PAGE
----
Federal Register / Vol. 79 , No. 177 / Friday, September 12, 2014 / 
Presidential Documents

___________________________________________________________________

Title 3--
The President

[[Page 54885]]

                Proclamation 9164 of September 9, 2014

                
Twentieth Anniversary of the Violence Against 
                Women Act

                By the President of the United States of America

                A Proclamation

                Twenty years ago, our Nation came together to declare 
                our commitment to end violence against women. The 
                Violence Against Women Act (VAWA), written by then 
                United States Senator Joe Biden and signed into law on 
                September 13, 1994, changed the way our country 
                responds to domestic abuse and sexual assault. At a 
                time when many considered domestic abuse to be a 
                private family matter and victims were left to suffer 
                in silence, this law enshrined a simple promise: every 
                American should be able to pursue her or his own 
                measure of happiness free from the fear of harm. On the 
                anniversary of this landmark legislation, we rededicate 
                ourselves to strengthening the protections it first 
                codified, and we reaffirm the basic human right to be 
                free from violence and abuse.

                The Violence Against Women Act created a vital network 
                of services for victims. It expanded the number of 
                shelters and rape crisis centers across America and 
                established a national hotline. The law improved our 
                criminal justice system and provided specialized 
                training to law enforcement, helping them better 
                understand the unique challenges victims face. It 
                spurred new State laws and protections and changed the 
                way people think about domestic abuse; today, more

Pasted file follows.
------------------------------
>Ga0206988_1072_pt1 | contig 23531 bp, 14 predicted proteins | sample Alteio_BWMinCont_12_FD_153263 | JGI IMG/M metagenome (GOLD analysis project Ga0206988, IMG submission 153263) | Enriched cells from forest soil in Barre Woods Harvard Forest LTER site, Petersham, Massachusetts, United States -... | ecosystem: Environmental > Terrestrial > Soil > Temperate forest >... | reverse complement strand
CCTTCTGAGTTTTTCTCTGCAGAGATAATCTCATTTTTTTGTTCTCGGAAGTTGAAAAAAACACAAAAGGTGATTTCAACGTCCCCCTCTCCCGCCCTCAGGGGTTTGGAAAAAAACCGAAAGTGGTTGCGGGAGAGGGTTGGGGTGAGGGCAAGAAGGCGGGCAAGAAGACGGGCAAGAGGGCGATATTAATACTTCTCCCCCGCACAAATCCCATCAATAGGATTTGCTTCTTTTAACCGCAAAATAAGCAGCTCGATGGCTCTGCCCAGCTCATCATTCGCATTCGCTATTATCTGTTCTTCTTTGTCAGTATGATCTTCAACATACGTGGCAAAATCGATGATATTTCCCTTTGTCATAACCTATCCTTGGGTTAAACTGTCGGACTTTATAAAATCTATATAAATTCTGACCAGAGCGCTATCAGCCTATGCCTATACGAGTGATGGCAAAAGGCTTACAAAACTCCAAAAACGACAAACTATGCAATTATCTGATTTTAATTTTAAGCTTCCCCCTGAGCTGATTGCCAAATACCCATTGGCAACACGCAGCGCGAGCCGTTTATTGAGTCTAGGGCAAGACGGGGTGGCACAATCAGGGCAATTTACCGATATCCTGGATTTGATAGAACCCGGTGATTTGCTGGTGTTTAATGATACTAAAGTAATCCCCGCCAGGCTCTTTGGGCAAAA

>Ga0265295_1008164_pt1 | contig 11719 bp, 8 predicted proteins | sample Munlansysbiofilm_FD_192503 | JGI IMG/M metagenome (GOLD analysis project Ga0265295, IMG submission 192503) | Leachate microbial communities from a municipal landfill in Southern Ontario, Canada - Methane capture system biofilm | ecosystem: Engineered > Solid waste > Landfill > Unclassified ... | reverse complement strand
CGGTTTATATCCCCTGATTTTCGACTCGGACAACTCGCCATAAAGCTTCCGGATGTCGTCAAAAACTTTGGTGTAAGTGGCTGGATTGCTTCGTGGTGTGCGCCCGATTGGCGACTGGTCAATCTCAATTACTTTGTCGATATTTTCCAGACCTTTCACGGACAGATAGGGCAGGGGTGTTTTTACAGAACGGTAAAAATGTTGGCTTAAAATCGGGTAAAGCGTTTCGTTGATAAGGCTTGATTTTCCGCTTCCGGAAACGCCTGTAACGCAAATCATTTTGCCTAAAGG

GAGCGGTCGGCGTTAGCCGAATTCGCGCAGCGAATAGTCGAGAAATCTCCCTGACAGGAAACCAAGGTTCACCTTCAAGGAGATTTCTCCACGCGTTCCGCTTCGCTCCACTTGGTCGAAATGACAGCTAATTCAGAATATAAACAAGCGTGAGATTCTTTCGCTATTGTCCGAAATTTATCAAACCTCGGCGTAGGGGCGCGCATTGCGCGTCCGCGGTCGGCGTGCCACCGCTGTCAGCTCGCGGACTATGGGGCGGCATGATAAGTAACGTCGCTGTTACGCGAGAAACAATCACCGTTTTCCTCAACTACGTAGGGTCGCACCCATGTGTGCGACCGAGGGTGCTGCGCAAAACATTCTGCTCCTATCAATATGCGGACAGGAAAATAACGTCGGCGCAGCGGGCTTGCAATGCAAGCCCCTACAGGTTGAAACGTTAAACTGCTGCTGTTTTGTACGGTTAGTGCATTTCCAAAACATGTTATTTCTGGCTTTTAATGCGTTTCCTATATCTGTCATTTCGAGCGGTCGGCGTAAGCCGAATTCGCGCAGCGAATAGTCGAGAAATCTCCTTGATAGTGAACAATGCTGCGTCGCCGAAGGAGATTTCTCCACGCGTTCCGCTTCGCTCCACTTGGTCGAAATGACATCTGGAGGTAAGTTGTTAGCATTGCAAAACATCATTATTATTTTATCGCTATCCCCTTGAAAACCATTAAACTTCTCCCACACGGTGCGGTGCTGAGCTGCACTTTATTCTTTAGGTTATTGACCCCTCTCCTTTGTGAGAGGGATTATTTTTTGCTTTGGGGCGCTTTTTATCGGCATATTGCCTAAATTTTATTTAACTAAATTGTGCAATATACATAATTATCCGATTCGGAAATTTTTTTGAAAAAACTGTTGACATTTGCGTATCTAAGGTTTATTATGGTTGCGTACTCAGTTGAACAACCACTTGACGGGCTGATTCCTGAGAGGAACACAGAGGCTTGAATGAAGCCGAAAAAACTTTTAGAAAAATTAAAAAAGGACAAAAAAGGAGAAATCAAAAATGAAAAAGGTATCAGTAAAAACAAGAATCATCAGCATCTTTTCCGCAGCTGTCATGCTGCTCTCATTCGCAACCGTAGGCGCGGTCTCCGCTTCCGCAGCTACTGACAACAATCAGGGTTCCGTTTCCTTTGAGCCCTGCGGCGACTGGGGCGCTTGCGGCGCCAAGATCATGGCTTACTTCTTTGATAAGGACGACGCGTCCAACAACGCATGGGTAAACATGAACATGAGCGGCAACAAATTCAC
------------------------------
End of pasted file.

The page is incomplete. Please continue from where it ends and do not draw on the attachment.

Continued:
women are empowered to speak out, and more girls grow 
                up aware of their right to be free from abuse.

                Last year, I was proud to renew our pledge to our 
                mothers and daughters by reauthorizing VAWA and 
                extending its protections--because no matter where you 
                live or who you love, everybody deserves security, 
                justice, and dignity. These new protections make Native 
                American communities safer and more secure and help 
                ensure victims do not face discrimination based on 
                sexual orientation or gender identity when they seek 
                assistance. They provide our law enforcement officials 
                with better tools to investigate rape and increase 
                access to housing so no woman has to choose between a 
                violent home and no home at all. And my Administration 
                continues to build on the foundation of this 
                legislation, launching new initiatives to reduce teen 
                dating violence and to combat sexual assault on college 
                campuses.

                VAWA has provided hope, safety, and a new chance at 
                life for women and children across our Nation. With 
                advocates, law enforcement officers, and courageous 
                women who have shared their stories joined in common 
                purpose, our country has changed its culture; we have 
                made clear to victims that they are not alone and 
                reduced the incidence of domestic violence. But we 
                still have more work to do. Too many women continue to 
                live in fear in their own homes, too many victims still 
                know the pain of abuse, and too many families have had 
                to mourn the loss of their loved ones. It has to end--
                because even one is too many. For as long as it takes, 
                my Administration will keep pushing to make progress on 
                our military bases, in our homes, at schools, and 
                across our country.

                Two decades later, a tireless effort has yielded a 
                better, stronger Nation. And on the anniversary of the 
                Violence Against Women Act, we continue to work toward 
                a more perfect society, where the dreams of our mothers

[[Page 54886]]

                and daughters are not limited by fear and where every 
                person can feel safe.

                NOW, THEREFORE, I, BARACK OBAMA, President of the 
                United States of America, by virtue of the authority 
                vested in me by the Constitution and laws of the United 
                States, do hereby proclaim the Twentieth Anniversary of 
                the Violence Against Women Act. I call upon men and 
                women of all ages, communities, organizations, and all 
                levels of government, to work in collaboration to end 
                violence against women.

                IN WITNESS WHEREOF, I have hereunto set my hand this 
                ninth day of September, in the year of our Lord two 
                thousand fourteen, and of the Independence of the 
                United States of America the two hundred and thirty-
                ninth.
                
                
                    (Presidential Sig.)

[FR Doc. 2014-22008
Filed 9-11-14; 11:15 am]
Billing code 3295-F4